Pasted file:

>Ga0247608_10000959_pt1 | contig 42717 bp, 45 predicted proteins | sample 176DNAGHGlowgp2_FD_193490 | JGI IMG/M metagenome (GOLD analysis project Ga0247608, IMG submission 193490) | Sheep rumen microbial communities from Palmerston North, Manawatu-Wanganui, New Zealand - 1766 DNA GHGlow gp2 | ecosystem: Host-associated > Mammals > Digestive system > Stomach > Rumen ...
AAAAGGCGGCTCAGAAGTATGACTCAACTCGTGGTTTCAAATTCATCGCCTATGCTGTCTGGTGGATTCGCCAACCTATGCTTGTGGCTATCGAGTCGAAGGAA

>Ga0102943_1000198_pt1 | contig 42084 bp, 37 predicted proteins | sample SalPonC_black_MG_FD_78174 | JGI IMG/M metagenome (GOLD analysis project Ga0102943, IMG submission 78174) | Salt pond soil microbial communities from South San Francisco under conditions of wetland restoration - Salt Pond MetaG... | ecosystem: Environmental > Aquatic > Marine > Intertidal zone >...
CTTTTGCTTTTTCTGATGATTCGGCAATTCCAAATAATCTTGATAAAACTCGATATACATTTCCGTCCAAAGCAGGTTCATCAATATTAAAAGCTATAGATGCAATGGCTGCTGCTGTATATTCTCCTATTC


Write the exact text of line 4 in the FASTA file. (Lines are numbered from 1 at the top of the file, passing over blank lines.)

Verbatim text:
CTTTTGCTTTTTCTGATGATTCGGCAATTCCAAATAATCTTGATAAAACTCGATATACATTTCCGTCCAAAGCAGGTTCATCAATATTAAAAGCTATAGATGCAATGGCTGCTGCTGTATATTCTCCTATTC